The exosome exposed MSCs (5×105) are called MDAExo herein and were injected intra-mammary into NIHIII immune-deficient mice. The animals developed a growing tumor-like mass at the site of injection within 12 weeks, as shown in
Tumor microenvironment components that are initially released from breast cancer cells activate the key transcription factors in inflammatory and stromal cells, similar to those described in breast cancer cells. This leads to the production and release of inflammatory mediators, which proceed to trigger cancer-related inflammation. The IKK/NF-κB signaling pathway has been shown to transcriptionally regulate inflammatory cytokine expression, and both IKK and NF-κB have been targeted to reduce cancer-related inflammation in the tumor microenvironment. However, these approaches were unsuccessful due to the activation of alternative pathways such as Toll-like receptors (TLRs).
TRAF3IP2 encodes ACT1, a signaling adaptor involved in the regulation of adaptive immunity. Other possible pathways involving TRAF3IP2 are shown in
IL-17-dependent receptor ligation induces TRAF3IP2 recruitment to the cytoplasmic tail of the IL-17R. This in turn allows the incorporation of the TNF receptor-associated factors TRAF3 and TRAF6 into the signaling complex and the subsequent downstream activation of the MAPK and NF-κB pathway. Accordingly, TRAF3IP2 is not only involved in pathways balancing humoral and cellular immunity, but also represents a chief link between IL-17-mediated adaptive immune responses and NF-κB as the master regulator of innate immunity controlling the inducible transcription of various pro-inflammatory cytokines.
The data presented herein indicates that TRAF3IP2 mediates IKK dependent NF-κB activation as well as TLR4 signaling. It has been shown that IL-17 signals exclusively via TRAF3IP2, and TRAF3IP2 gene deletion abrogates IL-17-dependent inflammatory signaling. The novel findings of the present disclosure show a significantly high expression of TRAF3IP2 in breast cancer cells while this expression is minimal in non-malignant breast epithelial cells and MSCs.
Interestingly, the data presented here also show that the expression of RAB27A is also significantly higher in breast cancer cells compared to 184A1 cells, a non-malignant breast epithelial cell line, and MSCs, as shown in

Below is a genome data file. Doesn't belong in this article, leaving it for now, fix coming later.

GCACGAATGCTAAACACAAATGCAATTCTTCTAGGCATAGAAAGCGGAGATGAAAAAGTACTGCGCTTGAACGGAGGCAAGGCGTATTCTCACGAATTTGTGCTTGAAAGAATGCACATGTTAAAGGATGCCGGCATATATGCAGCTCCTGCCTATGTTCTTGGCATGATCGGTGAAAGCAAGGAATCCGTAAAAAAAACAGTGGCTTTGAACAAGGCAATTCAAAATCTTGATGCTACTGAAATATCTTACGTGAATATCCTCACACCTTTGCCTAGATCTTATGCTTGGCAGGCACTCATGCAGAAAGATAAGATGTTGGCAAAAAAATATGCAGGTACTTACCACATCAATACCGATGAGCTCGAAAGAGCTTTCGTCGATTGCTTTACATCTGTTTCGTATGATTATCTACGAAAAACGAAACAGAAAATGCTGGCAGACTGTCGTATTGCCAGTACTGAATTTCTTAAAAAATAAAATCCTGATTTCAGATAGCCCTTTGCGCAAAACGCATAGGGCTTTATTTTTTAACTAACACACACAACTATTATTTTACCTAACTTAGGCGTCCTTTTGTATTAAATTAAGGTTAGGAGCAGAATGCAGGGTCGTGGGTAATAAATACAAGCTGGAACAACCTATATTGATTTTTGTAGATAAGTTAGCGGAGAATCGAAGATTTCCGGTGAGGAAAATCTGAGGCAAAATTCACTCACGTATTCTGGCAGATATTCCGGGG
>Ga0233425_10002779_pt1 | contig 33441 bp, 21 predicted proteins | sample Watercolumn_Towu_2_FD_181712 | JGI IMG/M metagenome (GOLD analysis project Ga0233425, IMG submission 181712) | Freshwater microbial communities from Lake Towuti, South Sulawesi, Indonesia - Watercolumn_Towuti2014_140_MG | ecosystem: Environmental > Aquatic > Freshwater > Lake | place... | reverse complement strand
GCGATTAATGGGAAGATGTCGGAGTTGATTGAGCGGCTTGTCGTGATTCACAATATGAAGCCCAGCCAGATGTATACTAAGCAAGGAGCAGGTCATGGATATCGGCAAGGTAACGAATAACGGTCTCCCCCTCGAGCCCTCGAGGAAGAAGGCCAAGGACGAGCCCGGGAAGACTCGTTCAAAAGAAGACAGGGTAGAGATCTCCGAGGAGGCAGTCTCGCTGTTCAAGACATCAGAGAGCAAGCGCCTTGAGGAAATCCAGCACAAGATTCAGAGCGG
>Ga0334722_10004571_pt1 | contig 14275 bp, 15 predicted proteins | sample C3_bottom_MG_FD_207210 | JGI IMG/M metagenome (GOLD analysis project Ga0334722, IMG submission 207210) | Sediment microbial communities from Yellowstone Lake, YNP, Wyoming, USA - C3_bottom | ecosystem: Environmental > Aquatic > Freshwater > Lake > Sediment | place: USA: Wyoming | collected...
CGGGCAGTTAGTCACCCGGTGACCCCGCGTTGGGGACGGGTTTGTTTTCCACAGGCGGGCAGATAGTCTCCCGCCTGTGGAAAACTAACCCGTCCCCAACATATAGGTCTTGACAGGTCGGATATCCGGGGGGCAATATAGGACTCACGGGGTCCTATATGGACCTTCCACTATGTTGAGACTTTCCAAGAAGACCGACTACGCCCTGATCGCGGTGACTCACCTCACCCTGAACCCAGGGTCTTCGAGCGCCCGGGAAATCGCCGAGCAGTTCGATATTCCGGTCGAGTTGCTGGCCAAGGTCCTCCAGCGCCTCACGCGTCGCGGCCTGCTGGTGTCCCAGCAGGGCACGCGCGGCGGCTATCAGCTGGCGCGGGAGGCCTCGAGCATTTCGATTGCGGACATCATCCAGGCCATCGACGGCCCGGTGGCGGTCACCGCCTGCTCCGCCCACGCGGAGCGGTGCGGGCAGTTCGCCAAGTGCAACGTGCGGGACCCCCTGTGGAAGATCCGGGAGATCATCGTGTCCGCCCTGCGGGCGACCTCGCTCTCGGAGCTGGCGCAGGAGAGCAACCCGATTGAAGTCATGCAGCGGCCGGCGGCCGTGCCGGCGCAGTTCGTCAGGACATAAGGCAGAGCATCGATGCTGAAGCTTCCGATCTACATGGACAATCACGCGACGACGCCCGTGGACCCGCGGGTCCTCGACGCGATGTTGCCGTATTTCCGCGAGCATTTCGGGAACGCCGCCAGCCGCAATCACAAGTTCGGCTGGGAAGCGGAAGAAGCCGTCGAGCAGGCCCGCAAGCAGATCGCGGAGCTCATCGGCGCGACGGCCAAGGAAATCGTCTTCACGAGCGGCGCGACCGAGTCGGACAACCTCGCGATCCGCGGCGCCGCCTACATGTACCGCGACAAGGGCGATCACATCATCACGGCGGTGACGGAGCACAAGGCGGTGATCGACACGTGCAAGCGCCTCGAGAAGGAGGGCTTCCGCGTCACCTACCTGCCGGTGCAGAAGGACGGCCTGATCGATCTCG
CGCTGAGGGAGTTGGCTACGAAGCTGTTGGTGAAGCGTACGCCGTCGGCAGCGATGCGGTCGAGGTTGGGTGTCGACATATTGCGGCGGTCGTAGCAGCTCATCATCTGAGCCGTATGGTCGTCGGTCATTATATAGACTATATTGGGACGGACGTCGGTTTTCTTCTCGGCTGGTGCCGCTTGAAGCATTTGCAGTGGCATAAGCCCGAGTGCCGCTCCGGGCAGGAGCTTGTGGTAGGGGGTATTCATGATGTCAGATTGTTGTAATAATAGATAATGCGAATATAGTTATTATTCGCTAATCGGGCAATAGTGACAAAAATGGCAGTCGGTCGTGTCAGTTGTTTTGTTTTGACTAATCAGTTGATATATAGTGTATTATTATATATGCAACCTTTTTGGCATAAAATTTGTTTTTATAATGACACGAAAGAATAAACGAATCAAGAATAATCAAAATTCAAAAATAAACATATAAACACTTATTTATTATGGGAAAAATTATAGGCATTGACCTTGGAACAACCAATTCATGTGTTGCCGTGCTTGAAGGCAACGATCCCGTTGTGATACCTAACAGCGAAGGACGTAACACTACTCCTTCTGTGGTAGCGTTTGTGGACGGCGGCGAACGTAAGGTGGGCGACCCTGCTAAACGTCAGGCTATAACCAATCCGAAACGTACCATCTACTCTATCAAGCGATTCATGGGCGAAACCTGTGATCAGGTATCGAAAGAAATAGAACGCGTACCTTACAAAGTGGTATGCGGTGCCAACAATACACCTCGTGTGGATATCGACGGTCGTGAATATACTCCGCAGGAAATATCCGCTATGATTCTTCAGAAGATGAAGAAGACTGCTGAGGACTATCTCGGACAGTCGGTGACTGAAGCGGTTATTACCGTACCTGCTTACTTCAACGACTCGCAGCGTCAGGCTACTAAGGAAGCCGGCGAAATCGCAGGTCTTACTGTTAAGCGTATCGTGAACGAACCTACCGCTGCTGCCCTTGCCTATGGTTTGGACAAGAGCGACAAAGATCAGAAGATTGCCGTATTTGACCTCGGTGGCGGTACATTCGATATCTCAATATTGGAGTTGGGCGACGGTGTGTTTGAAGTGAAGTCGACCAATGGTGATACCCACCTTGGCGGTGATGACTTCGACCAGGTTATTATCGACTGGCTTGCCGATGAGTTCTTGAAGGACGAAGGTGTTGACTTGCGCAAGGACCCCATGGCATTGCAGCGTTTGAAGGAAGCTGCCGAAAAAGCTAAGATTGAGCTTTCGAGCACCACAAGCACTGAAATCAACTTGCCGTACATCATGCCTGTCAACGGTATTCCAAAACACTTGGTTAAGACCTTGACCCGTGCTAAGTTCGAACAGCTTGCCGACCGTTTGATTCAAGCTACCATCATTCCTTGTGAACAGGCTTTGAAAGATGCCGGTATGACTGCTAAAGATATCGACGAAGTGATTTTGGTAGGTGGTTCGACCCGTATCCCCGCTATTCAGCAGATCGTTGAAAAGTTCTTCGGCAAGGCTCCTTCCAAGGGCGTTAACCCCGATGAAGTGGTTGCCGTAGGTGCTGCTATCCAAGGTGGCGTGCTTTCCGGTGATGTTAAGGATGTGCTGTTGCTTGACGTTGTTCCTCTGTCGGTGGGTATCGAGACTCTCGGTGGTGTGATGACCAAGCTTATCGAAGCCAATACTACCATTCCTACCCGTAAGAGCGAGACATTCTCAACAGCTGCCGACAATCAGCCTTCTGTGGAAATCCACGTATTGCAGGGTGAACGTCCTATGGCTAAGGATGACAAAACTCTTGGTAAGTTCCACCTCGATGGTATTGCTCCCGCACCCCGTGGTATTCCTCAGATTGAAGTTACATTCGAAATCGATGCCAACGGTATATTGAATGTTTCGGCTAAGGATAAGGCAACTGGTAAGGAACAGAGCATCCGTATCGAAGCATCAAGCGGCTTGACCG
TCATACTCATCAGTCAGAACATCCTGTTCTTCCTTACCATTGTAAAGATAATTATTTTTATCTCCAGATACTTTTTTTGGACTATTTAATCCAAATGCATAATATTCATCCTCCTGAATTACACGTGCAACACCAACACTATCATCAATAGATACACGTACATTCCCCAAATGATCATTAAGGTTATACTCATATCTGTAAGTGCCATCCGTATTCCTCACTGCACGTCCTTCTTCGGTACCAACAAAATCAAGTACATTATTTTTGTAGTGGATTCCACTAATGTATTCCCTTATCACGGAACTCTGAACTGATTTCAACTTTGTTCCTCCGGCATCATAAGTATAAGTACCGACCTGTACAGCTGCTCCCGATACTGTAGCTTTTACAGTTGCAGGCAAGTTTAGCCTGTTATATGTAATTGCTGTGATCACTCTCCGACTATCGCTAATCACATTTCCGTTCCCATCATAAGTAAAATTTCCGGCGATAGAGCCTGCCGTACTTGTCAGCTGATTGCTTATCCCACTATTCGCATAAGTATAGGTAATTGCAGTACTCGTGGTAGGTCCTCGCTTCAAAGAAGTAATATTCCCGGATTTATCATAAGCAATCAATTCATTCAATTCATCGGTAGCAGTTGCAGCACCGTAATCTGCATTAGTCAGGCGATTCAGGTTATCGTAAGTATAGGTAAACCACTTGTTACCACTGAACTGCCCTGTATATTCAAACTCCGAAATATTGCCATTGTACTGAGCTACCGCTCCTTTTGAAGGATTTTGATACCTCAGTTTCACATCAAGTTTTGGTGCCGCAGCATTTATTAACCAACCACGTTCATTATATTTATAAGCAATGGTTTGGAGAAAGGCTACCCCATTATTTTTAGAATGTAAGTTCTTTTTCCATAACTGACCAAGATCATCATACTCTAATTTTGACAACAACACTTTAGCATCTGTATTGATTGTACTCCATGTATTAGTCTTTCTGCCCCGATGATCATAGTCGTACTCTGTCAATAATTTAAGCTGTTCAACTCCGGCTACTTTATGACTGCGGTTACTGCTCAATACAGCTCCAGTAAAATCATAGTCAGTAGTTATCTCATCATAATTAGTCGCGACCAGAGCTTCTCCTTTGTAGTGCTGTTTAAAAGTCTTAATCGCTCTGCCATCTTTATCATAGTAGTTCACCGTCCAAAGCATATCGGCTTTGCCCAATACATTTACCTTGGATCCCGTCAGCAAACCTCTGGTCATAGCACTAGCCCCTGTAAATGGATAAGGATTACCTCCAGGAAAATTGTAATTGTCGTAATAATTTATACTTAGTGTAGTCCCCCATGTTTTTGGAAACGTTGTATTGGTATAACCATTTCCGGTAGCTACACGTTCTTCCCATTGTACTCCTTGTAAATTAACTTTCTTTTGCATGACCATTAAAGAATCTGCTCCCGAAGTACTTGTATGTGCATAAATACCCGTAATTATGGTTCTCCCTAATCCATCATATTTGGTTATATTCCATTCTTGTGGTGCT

Silencing TRAF3IP2 in MDA-MB231 cells (MDAKDTRAF3IP2) results in remarkable changes in expression of cytokines. Cytokine array analysis shows that the level of cytokines mostly involved in breast cancer progression and metastasis are significantly reduced in MDAKDTRAF3IP2 cells, as shown in
Silencing TRAF3IP2 results in significant changes in the expression of factors involved in the formation of tumor microenvironment and associated inflammation. The tumor microenvironment is under constant chronic inflammatory pressure. It has been shown that one of the potent regulators of inflammation is TGF-β which was found to regulate the expression of angiopoietin-like 4 (ANGPTL4) via a Smad3-signaling pathway. The up-regulation of ANGPTL4 in cancer cells when they extravasate into the circulatory system likely explains their inclination toward colonizing lung tissue. The rationale for this is based on the ability of ANGPTL4 to disrupt the integrity of vascular tight junctions, thereby increasing the permeability of the capillaries in the lung to promote the intravasation into the lung tissue.
The present data shows a significant reduction in ANGPTL4 expression in both MDAKDRab27 and MDAKDTRAF3IP2, as seen in
The data presented above strongly suggests that silencing TRAF3IP2 and RAB27A could have potent effects in vivo, and thus, the next step was to deliver silencers to tumor cell using cancer cells that already contained the silencers.
In these experiments, the expression of TRAF3IP2 and RAB27A were silenced in MDA-MB231 cells using lentiviral-based vectors encoding silencer RNA. Female 4-6 weeks old NIHIII mice were injected intra-mammary with 1×105 MDAKDTRAF3IP2 cells in PBS and Martigel. Another group of animals were injected with 1×105 MDAKDRAB27A cells in PBS and Martigel. As controls, a group of animals were injected with just 1×105 MDA-MB231 cells in PBS and Martigel, another group was injected with Matrigel, and another group was injected with PBS.
Earlier work showed that breast cancer cells exhibit significantly high levels of RAB27A expression and ultimately have higher exocytosis activity, as shown in
Compared to animals injected with MDA-MB231 cells, the survival studies also show a 30 and 52 weeks life span for animals injected with MDAKDRab27 and MDAKDTRAF3IP2 cells, respectively, as shown by
Upon euthanizing the animals, the tumors were isolated and weighted to quantify the effects of the silencers.
Thus, the data establishes that silencing TRAF3IP2 and RAB27A in tumor cells prevents tumor growth and/or metastasis in vivo. Injection of MDA-MB231 cells results in metastasis within 8 weeks (data not shown). However, postmortem analysis of animals injected with MDAKDRab27 and MDAKDTRAF3IP2 showed no metastasis at 30 weeks and 52 weeks post-injection (data not shown).ΔTRAF3IP2
Delivery of gene silencers is one way of shutting down tRAF3IP2 and/or RAB27a, but knockouts are another possibility and also provide a good biological system in which to study the effects of silencing one or both of these genes.